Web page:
In the late 1980s, a loss-of-function mutation in the gene encoding for the cystic fibrosis
transmembrane conductance regulator (CFTR) chloride channel was identified to be the primary cause
of cystic fibrosis (CF); a fatal multiple-organ disorder that mostly affects Caucasians. To date, approximately
2000 genetic mutations have been identified in the CFTR gene
(http://www.genet.sickkids.on.ca/cftr/app). The most common cause of morbidity and mortality in persons
with CF is a progressive deterioration in lung function leading ultimately to respiratory collapse.
The median life expectancy of CF patients currently is estimated to be 39 years in the US. The most
prevalent CFTR mutation, F508del, accounts for 70% of CF cases and causes a processing defect in the protein leading to
premature endoplasmic reticulum-associated degradation (ERAD) and reduced F508del-CFTR delivery to the cell surface.
A CF corrector is defined as a chemical chaperone that increases cell-surface levels of F508del-CFTR. A series of CF correctors
have been developed, and VX-809 (lumacaftor) has been cited as the most effective symptomatic CF corrector to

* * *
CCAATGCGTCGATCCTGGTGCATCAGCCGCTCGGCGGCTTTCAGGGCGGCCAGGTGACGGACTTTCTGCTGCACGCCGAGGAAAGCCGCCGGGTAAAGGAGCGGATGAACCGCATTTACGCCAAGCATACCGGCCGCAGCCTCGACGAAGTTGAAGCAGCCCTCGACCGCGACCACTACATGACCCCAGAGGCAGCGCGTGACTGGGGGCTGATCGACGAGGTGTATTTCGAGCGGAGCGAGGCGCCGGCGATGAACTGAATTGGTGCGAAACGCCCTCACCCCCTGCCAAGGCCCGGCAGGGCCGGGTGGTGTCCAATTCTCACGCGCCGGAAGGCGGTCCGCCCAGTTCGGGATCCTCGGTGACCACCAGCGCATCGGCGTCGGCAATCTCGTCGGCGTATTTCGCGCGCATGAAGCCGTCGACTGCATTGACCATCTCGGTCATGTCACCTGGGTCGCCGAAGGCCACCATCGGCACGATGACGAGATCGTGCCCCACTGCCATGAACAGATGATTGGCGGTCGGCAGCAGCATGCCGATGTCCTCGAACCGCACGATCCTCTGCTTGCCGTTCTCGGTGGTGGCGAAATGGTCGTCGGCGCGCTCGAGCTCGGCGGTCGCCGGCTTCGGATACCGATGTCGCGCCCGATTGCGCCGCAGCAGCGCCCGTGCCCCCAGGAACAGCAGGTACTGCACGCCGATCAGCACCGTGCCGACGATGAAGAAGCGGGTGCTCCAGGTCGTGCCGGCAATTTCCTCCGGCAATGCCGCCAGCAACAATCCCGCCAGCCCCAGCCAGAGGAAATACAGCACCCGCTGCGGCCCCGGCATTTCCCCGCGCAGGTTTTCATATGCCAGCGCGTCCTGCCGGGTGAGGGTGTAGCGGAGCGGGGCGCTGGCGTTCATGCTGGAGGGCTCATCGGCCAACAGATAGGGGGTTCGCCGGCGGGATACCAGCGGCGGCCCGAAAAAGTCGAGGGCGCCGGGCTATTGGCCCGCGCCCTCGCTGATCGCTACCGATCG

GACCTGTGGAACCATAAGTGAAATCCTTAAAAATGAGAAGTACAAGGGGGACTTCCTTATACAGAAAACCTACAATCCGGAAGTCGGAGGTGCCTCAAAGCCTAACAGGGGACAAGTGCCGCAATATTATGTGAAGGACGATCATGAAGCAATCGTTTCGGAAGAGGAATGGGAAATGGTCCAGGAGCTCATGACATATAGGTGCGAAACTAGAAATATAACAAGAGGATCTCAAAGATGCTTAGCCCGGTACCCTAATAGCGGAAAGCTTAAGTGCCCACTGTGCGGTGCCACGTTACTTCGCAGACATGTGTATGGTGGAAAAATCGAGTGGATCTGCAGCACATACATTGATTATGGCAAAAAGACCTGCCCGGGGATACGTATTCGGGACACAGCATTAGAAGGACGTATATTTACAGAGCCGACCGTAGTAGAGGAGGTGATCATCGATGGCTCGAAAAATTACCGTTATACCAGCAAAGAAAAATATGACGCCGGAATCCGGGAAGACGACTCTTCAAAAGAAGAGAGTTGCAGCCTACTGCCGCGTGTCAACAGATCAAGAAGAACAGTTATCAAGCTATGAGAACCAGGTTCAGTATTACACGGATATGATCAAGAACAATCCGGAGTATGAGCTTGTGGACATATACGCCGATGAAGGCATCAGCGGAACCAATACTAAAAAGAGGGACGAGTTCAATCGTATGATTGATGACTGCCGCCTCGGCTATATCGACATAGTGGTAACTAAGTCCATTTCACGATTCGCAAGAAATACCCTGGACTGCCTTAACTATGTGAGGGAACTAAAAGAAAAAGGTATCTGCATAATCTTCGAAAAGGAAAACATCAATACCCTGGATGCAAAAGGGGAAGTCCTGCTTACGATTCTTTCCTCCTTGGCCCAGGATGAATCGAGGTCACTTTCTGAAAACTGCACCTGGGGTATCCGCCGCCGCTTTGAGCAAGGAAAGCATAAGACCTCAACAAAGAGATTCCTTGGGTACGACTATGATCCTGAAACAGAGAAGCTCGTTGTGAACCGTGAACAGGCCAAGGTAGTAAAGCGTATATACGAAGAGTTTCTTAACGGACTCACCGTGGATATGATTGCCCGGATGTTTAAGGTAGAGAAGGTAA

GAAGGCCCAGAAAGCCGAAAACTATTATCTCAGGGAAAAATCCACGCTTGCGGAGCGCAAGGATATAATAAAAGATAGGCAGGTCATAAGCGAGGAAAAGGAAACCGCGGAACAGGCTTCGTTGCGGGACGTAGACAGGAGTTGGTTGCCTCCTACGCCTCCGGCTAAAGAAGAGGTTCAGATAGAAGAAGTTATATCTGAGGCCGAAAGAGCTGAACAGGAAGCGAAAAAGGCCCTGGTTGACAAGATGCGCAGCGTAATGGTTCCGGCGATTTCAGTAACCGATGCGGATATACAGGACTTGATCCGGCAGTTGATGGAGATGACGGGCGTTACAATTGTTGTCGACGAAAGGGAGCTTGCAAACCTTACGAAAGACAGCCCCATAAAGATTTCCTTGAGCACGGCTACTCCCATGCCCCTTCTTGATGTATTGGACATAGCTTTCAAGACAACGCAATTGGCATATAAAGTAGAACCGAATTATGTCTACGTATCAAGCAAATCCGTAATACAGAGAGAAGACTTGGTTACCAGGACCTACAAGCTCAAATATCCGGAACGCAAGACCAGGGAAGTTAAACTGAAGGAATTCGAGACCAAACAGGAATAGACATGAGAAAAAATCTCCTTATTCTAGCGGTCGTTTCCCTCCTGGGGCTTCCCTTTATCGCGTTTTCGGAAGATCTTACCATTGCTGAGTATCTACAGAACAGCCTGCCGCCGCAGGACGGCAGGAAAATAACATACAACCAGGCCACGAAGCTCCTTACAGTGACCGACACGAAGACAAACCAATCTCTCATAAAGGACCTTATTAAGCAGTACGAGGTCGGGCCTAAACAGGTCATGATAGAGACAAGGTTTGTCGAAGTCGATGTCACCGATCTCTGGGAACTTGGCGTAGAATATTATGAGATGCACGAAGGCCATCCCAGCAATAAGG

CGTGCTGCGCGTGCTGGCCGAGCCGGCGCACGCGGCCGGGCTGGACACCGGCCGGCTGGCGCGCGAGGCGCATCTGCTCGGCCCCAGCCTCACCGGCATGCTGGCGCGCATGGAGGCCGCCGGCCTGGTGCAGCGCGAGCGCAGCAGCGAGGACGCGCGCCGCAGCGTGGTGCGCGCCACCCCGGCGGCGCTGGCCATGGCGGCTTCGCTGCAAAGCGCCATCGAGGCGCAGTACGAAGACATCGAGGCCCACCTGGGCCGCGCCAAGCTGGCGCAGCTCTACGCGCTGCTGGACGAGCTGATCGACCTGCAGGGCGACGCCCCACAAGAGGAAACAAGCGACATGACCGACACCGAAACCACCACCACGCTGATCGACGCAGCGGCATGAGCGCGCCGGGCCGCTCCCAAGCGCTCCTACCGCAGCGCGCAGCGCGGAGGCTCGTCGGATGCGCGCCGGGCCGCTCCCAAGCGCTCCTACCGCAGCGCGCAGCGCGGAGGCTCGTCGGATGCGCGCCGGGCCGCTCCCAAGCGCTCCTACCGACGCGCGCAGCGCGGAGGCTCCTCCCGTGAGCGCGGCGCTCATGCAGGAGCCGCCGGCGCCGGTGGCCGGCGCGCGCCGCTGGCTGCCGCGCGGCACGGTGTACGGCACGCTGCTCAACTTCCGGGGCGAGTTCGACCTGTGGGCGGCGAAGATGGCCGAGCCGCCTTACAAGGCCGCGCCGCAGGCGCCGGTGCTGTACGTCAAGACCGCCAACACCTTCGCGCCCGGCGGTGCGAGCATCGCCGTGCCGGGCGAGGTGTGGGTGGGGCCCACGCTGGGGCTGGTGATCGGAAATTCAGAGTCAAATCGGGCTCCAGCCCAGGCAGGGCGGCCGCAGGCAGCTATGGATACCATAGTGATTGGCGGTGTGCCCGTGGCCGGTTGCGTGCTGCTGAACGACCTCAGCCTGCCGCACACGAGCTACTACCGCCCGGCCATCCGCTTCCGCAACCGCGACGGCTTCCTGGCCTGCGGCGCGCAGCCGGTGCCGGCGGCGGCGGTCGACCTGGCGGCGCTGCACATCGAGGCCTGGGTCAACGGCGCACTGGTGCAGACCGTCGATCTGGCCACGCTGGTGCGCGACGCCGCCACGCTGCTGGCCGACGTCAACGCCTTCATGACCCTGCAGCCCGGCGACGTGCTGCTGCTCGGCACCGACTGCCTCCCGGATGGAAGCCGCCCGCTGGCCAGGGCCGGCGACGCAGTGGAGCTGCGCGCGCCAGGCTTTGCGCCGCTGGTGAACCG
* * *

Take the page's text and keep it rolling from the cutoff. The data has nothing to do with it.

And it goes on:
date. VX-809 improves the function of the mutant protein by approximately 15% in in vitro culture systems. However,
this effect did not completely translate clinically, with only a marginal improvement observed in lung function of the
F508del-homozygous patients undergoing the therapy. New studies revealed that even after successful ER retrieval, rescued
F508del-CFTR (rF508del-CFTR) once at the cell surface does not function properly, exhibiting poor stability and
channel gating and structural abnormalities. This becomes further complicated by the existence of genes termed CFTR
modifiers, which can alter CFTR function to be additionally defective and exacerbate the CF phenotype while also alternatively
suggested be potentially targeted to improve F508del-CFTR functional outcome. It is necessary to understand the
biology of F508del-CFTR post-ER and at the plasma membrane where the protein might also confront the modifiers and
how we can incorporate these components into CF therapeutics. Additionally, the notion that CF individuals would eventually
benefit from more of a personalized medicine is becoming increasingly accepted. Here, we review how CF therapeutics
may be simplified by understanding the complexities of rescued F508del-CFTR biology and eventually move toward
more personalized medicine for patients suffering with CF.